Automotive Economics

A pair of recent YouTube videos provides interesting perspectives on the challenges for makers, dealers and consumers in the automotive sector. The videos address price trends for used EVs and transparency for repair costs. The points they make about the costs for purchasing and repairing vehicles make it easier to understand why predicting trends in demand going forward will be difficult.

The Retail Sector

The first video posted by the YouTube channel savagegeese was a brief, ten-minute summary of the current 2024 market for used electric vehicles.

Recent news about battery technology and manufacturing capacity has led not only to predictions of rapid declines in battery PRICES (roughly 11% yearly through 2030) but significant INCREASES in battery RANGE (roughly 33% to 100% in the next 2-5 years) as well. When you have the two key parameters driving the economics of an EV both moving in the "good" direction at those rates, traditional rules of thumb developed over decades of price behavior on traditional vehicles no longer apply. New car buyers can't just expect the normal new-car buyer depreciation tax of losing a couple of thousand dollars in value just by taking title. As Mark ("savagegeese") points out, many new EV models that sold for $60,000 to $90,000 dollars are dropping $10,000 to $20,000 in value in a year on cars with only 2000 to 5000 miles.

The key insight in the savagegeese video is that buyers need to be reminded that these tremendous drops in prices are not solely some new dynamic specific to EVs that (as some sarcastically state) makes them as stable an investment as a cell phone. Yes, much of their technology can be updated or superseded like a next generation iPhone or Galaxy S59. However, much of this dynamic is due to market distortions rather than technology distortions. First, supply chain meltdowns between 2000 and 2022 led to unusually large imbalances between supply and demand, spiking prices. Second, initial travel lockdowns triggered most rental car companies to instantly sell off their fleets rather than paying interest on them as they sat idle. But once travel opened up, demand for fleet vehicles spiked while supply chain woes had not been solved. In particular, Hertz chose that time to gamble that buying heavily into electric vehicles would help it jump-start its adoption of EVs and provide a marketing edge with customers.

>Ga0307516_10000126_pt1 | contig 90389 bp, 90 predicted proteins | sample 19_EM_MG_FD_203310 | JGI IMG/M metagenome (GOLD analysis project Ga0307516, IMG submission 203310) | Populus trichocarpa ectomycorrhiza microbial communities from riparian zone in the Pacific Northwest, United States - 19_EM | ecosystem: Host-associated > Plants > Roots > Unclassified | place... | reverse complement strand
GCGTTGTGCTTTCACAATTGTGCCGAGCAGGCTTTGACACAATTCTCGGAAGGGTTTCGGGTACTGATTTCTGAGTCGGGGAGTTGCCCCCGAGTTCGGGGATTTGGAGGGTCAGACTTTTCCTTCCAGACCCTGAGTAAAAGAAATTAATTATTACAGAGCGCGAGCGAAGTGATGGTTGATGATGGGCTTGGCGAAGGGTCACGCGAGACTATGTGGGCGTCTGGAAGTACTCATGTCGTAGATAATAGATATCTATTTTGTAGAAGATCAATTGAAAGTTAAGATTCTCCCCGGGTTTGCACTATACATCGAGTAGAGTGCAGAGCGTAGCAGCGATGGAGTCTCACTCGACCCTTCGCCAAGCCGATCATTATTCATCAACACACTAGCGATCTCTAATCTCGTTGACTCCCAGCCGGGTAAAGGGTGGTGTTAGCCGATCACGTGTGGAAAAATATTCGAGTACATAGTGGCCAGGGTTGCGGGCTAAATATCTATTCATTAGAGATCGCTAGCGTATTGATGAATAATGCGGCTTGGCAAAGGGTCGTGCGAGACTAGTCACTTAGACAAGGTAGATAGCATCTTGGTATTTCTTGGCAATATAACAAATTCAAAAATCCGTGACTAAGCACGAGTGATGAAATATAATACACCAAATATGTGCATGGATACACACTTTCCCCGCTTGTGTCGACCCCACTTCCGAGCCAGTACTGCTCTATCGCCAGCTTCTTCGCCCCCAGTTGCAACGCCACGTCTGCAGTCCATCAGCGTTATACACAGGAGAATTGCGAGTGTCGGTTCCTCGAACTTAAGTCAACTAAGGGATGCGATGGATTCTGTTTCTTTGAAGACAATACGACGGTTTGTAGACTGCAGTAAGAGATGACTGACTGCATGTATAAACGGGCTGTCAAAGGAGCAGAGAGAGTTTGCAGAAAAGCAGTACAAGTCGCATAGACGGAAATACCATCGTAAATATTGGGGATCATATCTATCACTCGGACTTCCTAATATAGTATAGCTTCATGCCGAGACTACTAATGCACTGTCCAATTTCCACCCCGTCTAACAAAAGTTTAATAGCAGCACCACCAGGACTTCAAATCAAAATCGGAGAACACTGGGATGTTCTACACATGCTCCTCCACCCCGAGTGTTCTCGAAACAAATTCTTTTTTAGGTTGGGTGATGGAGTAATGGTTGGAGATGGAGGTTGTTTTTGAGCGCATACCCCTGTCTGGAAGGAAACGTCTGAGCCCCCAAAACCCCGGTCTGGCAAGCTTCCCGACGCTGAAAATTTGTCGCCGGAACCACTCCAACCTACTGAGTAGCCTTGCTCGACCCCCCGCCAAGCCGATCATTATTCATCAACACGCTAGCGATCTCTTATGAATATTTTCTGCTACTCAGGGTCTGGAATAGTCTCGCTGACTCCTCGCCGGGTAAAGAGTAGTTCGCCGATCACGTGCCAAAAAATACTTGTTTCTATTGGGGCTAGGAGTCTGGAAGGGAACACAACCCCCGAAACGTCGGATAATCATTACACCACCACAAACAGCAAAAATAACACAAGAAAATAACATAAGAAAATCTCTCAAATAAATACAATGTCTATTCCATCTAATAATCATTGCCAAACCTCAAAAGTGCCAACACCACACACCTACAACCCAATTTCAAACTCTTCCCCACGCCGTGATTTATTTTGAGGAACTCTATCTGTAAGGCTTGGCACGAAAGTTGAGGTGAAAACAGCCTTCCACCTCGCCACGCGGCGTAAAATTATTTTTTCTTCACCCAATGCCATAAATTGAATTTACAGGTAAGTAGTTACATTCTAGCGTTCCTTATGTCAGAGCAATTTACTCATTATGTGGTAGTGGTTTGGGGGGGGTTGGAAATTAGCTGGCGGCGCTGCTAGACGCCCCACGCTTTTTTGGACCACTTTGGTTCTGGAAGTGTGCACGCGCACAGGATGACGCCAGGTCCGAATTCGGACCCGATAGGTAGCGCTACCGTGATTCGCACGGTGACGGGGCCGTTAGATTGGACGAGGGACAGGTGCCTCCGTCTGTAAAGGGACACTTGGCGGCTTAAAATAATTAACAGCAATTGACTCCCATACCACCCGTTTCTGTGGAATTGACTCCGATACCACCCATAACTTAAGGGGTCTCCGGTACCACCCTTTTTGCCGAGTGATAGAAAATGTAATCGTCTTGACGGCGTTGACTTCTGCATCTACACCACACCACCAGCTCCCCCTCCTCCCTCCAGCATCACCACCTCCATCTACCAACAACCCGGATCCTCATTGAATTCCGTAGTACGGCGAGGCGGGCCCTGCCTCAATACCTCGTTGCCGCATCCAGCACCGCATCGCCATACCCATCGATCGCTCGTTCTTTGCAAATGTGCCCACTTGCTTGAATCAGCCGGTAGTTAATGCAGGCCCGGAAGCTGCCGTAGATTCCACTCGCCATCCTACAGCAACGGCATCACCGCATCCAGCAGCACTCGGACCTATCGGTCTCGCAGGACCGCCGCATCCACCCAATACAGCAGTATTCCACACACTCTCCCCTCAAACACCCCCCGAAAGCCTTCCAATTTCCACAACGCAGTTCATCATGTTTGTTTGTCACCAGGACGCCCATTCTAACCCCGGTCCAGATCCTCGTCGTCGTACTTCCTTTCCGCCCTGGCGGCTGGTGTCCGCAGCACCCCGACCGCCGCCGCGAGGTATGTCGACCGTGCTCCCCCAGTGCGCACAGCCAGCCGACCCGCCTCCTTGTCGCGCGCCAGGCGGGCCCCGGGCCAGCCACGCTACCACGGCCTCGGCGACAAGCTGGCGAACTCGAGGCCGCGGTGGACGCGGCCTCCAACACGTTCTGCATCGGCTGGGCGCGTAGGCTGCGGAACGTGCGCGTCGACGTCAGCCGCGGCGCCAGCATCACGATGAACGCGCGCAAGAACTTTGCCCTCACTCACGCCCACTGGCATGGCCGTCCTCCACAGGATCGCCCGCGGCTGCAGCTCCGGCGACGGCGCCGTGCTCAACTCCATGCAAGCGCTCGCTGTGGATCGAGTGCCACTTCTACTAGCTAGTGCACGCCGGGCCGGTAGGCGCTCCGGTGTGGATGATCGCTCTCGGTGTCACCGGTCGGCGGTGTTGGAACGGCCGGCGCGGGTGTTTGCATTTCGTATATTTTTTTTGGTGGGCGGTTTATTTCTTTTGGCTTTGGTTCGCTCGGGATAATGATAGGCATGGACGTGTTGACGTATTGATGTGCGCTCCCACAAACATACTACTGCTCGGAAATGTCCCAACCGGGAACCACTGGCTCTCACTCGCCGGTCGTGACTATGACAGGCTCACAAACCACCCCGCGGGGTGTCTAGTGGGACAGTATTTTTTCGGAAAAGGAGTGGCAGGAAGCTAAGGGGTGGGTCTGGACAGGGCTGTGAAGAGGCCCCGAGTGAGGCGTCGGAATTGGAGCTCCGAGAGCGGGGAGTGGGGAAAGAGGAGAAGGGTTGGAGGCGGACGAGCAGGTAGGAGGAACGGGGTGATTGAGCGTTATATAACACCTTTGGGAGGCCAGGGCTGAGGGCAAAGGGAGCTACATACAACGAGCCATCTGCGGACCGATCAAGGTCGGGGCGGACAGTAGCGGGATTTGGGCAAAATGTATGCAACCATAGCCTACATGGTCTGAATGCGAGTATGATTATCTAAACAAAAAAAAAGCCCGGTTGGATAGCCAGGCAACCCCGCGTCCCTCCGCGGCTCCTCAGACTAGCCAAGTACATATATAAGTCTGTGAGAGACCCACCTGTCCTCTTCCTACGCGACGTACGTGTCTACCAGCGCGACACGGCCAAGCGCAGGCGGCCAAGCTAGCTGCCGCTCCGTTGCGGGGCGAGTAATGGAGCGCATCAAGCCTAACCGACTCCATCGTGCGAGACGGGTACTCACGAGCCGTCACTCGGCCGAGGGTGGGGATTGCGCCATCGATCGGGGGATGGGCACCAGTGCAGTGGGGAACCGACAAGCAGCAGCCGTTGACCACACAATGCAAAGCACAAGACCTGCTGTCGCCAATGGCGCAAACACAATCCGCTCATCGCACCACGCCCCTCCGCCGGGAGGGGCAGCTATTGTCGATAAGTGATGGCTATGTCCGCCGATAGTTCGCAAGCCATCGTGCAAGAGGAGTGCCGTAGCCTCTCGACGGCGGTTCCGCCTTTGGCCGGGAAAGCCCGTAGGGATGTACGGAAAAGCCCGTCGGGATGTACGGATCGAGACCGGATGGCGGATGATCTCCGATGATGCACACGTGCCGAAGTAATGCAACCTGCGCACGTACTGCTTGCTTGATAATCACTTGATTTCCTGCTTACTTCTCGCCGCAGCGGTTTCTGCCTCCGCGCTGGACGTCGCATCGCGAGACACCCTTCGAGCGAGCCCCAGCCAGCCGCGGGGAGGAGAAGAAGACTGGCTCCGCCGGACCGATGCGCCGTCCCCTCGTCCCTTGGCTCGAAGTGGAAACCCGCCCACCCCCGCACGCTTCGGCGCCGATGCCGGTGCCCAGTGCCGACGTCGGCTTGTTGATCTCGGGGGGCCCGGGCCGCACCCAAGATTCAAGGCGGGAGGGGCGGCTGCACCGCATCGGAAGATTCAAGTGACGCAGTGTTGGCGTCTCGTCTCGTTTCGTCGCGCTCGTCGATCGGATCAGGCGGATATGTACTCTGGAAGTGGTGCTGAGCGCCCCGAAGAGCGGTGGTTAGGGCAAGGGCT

Uhhhhh, no. As Miss Rafferty recounted in the Alien Abduction skits on SNL, "Cookie crumbled a little different for me here..."

Many rental customers were not thrilled with the idea of going through the new EV driver learning curve in an unfamiliar vehicle while having to travel on business. Hertz itself began encountering issues with repair / collision work taking cars out of circulation far longer than expected / desired. If you think about it, that makes PERFECT sense. Drivers have never been known for taking it easy on rental cars. The incident rate of minor fender benders, door dents, curb scrapes and unexpected -- ahem -- "off-roading" has to be significantly higher for rentals than owned cars, generating a higher rate of repair work. In early January 2024, Hertz announced it would sell off ALL of its electric vehicles, dumping THOUSANDS of Tesla model 3s on the used market, driving down used prices even more.

The core point from the savagegeese video -- though it wasn't quite stated in exactly these words -- is that attempting to analyze the EV automotive market (and the larger traditional automotive market) can be confusing if the analyst keeps trying to find old patterns in current data without remembering the once-in-a-lifetime distortion that took place for three years worldwide. It's not the case that new cars are suddenly depreciating at rates never seen before solely for new, technology-driven reasons. Used car prices are dropping like stones because other economic factors lined up for three years to trigger a significant number of buyers into vastly overpaying for new vehicles of all types in the first place. If your car "depreciates" by $20,000 from an $70,000 price tag in under a year with only 3000 miles of use, it was never worth $70,000 in the first place. You simply overpaid. Period. Until the average consumer breaks their addiction to new-car smell, they will continue to throw money away on "new car depreciation" that most cannot afford.

Another point NOT mentioned in the savagegeese video that consumers should contemplate is the impact (or lack thereof...) of plummeting used car prices on personal property taxes. It's doubtful that most county governments index their personal property tax evaluations for vehicles based on a database feed updated monthly from Kelly Blue Book. It's more likely most tax assessor offices have a formula that reflects the traditional decline in resale value of cars experienced over decades that writes down the value in a relatively straight line between year 0 and year 12. This overvalues the car in the first couple of years, probably becomes roughly accurate for years 3-12 then overvalues cars older than 12 years which continue generating some minimum tax bill even thought the car might be near worthless on the used market.

In a market where new cars could be plummeting in value by twenty to thirty percent in the the first two years, owners will likely be paying far higher personal property taxes on those vehicles than justified by the actual market value. The only way to avoid that is to avoid buying new and let someone else take that first depreciation hit. There's no practical way to argue assessments on vehicles with your local county assessor.

The Repair Sector

The second eye-opening video appeared on the FantomWorks channel a year ago and addressed the reality of published versus actual labor rates and how many repair shops operate.